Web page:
One of the most likable athletes in Chicago, Jimenez is delighted to be here, there, anywhere. But being seen as a less-than-complete player is never fun.
Nobody makes an entrance like White Sox slugger Eloy Jimenez.
Not into a room. Not into a Zoom.
His loud, happy hellos and wide, beaming smiles are merely signs of all the other charming things that come with the 6-4, 235-pound 24-year-old. This is a guy who’s delighted to be here, there, anywhere.
Especially when he homers off a scoreboard during the same game in which he hits a rare stand-up triple, which was the case for Jimenez on Thursday.
“I liked both!” he cracked a day later after asking reporters which hit they thought he enjoyed more.
But one of the most likable athletes in Chicago turned almost sullen and slipped into a monotone when asked about his defense in left field and the reality that the picture many have of the 2020 Silver Slugger winner continues to be that of a less-than-complete player.
“I don’t want to come out in the seventh inning,” he said. “That’s why I work hard every single day and try to do my best at being a complete player. That’s why I take so much pride to do everything I can to go out and play hard for my team.”
We should point out that Jimenez’s “sullen” didn’t last long. It never does. But there is no doubting at all that this — his subpar defense — is his least favorite baseball subject. There’s also no doubting that, as the stakes get higher for a Sox team expected to contend for a division title and more, the subject isn’t going to go away.
“I try not to hear that,” he said at the start of the spring.
But he really doesn’t have any choice. Especially not if he produces more gaffes such as falling into the protective netting while a batter circles the bases for an inside-the-part home run. Or merely falling into the netting without consequence, which also happened last season. Or — as all shaky outfielders do sometimes — taking poor routes to the baseball and turning outs into hits.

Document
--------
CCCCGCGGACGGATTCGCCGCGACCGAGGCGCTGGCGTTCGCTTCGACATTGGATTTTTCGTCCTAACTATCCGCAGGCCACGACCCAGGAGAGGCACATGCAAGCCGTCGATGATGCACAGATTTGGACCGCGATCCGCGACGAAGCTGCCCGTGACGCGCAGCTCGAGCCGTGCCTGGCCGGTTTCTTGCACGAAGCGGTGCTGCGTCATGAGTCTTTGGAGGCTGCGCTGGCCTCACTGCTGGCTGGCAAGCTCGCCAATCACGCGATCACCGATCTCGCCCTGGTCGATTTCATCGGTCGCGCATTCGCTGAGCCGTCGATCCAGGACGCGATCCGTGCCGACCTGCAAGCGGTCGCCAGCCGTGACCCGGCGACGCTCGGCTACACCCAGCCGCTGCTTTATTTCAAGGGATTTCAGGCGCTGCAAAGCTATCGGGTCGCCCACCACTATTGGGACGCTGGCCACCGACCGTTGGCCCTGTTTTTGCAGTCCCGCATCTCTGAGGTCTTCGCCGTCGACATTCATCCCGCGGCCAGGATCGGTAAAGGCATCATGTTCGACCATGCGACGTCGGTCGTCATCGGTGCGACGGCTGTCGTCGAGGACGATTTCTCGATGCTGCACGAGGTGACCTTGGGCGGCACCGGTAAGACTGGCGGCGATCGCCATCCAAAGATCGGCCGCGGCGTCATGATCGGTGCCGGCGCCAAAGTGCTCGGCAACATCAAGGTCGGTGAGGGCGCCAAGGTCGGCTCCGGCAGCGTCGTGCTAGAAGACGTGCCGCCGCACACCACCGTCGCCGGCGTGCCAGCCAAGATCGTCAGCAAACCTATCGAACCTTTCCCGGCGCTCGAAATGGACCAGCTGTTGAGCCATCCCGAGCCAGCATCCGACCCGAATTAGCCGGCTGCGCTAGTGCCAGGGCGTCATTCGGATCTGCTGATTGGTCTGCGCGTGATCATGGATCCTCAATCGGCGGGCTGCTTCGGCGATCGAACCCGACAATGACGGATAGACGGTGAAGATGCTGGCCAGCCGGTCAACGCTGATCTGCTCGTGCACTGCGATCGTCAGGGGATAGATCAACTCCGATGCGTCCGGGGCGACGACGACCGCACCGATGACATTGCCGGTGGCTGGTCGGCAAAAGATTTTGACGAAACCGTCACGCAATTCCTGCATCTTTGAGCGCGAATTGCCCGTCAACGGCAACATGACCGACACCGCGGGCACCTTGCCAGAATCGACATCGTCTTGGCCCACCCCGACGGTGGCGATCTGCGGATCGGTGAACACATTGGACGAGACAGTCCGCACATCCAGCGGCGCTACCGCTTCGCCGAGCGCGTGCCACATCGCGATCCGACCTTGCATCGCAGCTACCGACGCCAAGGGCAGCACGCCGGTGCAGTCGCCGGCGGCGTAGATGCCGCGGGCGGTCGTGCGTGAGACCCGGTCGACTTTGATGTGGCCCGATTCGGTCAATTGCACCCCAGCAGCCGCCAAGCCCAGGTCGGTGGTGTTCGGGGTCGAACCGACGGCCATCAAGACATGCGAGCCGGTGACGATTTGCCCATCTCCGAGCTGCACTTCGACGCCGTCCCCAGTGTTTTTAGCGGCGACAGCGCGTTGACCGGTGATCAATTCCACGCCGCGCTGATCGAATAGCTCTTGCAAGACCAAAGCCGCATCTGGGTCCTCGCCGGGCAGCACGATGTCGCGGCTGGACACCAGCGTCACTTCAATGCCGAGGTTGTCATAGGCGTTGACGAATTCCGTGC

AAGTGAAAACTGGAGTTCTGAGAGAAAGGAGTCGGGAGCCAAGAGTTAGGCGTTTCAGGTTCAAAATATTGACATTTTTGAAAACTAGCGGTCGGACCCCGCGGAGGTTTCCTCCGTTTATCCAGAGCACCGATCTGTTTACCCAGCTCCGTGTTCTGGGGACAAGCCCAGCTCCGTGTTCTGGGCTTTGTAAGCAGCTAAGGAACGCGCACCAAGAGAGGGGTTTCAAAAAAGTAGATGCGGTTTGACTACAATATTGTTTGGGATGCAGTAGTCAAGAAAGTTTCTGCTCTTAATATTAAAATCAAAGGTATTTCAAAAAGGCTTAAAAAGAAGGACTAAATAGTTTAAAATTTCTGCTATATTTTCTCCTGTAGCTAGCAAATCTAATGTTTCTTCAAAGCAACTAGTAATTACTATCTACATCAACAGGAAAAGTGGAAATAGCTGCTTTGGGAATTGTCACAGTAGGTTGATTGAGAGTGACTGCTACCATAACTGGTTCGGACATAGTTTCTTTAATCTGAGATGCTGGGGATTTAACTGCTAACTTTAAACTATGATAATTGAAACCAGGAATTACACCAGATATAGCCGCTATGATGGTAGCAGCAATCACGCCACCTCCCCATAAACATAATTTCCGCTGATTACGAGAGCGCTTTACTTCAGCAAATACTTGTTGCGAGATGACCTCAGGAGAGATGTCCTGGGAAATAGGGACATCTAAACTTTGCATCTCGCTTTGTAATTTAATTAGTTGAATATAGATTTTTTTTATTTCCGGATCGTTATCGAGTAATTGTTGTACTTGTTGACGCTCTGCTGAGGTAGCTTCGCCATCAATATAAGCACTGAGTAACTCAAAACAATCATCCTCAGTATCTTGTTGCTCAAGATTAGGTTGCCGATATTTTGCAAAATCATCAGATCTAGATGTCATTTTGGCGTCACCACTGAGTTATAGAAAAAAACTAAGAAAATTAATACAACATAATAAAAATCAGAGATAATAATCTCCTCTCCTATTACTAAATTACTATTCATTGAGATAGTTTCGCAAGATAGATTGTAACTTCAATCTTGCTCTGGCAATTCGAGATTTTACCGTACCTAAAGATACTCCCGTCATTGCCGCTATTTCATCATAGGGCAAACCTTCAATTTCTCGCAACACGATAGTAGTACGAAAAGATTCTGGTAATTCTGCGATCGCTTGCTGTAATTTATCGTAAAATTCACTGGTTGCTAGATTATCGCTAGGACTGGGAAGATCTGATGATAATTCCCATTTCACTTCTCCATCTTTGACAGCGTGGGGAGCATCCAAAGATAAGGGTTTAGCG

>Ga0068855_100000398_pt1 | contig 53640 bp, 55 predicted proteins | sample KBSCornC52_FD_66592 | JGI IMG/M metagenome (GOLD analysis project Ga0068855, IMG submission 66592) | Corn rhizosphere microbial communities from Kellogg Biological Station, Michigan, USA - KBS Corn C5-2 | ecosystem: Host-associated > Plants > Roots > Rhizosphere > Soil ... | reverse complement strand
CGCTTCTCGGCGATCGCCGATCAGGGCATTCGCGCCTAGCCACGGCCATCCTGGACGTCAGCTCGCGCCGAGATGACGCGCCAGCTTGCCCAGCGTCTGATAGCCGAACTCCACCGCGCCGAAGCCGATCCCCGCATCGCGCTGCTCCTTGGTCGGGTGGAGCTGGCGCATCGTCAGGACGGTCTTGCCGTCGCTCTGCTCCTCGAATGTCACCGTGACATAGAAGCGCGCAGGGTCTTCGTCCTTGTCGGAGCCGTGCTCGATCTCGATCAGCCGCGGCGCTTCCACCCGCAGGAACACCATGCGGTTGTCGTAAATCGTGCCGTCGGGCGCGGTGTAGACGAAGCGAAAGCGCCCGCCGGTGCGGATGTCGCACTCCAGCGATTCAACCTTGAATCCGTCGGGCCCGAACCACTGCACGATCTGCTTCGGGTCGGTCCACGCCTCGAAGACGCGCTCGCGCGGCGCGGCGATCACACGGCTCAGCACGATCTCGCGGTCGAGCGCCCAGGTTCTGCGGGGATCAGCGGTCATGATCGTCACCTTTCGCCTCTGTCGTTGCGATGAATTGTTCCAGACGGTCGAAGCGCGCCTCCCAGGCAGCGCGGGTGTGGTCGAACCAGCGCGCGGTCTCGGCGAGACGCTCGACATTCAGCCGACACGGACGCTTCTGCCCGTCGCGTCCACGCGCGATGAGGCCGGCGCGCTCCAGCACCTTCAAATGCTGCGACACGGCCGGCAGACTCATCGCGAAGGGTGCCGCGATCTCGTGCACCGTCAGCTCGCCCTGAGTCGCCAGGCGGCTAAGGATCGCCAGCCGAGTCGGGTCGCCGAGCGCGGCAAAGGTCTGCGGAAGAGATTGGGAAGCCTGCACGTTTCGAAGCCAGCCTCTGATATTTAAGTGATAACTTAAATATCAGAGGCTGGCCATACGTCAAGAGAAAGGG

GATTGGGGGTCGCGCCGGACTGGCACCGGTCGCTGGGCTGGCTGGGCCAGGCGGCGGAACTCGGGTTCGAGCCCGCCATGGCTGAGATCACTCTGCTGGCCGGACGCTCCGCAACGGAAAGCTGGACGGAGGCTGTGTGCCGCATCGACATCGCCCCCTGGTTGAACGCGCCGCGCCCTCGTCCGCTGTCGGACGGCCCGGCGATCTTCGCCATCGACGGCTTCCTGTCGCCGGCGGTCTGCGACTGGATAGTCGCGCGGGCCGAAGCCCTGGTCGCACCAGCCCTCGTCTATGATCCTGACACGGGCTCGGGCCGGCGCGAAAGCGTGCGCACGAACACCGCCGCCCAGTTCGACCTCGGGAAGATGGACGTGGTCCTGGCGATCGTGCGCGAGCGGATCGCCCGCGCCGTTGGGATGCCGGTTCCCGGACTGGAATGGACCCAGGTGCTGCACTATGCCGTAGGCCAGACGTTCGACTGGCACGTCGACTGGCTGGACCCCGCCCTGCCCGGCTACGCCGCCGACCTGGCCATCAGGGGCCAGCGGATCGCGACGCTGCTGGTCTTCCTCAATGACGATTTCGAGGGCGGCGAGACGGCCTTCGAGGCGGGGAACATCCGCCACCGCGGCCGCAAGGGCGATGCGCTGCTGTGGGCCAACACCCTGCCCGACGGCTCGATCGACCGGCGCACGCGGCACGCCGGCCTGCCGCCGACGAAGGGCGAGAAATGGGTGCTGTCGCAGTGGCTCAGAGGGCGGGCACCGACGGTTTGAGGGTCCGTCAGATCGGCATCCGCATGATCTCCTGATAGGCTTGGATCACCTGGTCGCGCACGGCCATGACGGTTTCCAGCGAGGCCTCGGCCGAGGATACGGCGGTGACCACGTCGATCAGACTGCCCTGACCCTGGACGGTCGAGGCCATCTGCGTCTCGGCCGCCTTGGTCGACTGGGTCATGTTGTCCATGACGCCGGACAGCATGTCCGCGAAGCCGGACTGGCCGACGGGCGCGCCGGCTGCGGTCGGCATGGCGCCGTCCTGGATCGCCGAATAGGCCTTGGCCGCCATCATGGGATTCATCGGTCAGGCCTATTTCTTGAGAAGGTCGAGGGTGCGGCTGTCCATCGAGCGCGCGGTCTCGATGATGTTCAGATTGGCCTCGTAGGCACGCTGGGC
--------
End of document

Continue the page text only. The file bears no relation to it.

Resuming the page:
Or even — yes — having center fielder Luis Robert run all the way over and catch a ball that Jimenez is perfectly well positioned to field routinely. That has happened, too. It’s not on Jimenez when it does, but such a spectacle only perpetuates the image of a defensive weak link.
“I’ll keep working hard and try to change their minds with my work,” he said.
Jimenez keeps at it with Sox coach Daryl Boston and remains driven in large part by his preference not to be forced into a designated-hitter role. This isn’t a new story. But just like Cubs fans saw Kyle Schwarber go from awful to perhaps almost average as a left fielder, Sox fans can at least hope to witness something similar.
“I think he’s tremendous,” teammate Adam Eaton said. “I think it speaks for himself [that] the willingness to learn is huge.”
Jimenez has said he wants to win an MVP award, and soon. He’s openly gunning for 40-plus home runs this season. Manager Tony La Russa sees Jimenez these days as being further along than most Sox hitters in preparation for Opening Day. He could be in line for a monster 2021 at the plate.
But that doesn’t give him any extra rope in left.
As general manager Rick Hahn said last month: “He doesn’t like being defensively replaced. It doesn’t mean it’s not going to happen. … The short answer is, yes, he’s the left fielder. The longer answer is it’s not inconceivable that Tony deploys him from time to time as the DH.”
As likable as Jimenez is, the sight of him lying helplessly in the netting is definitely more alarming than charming.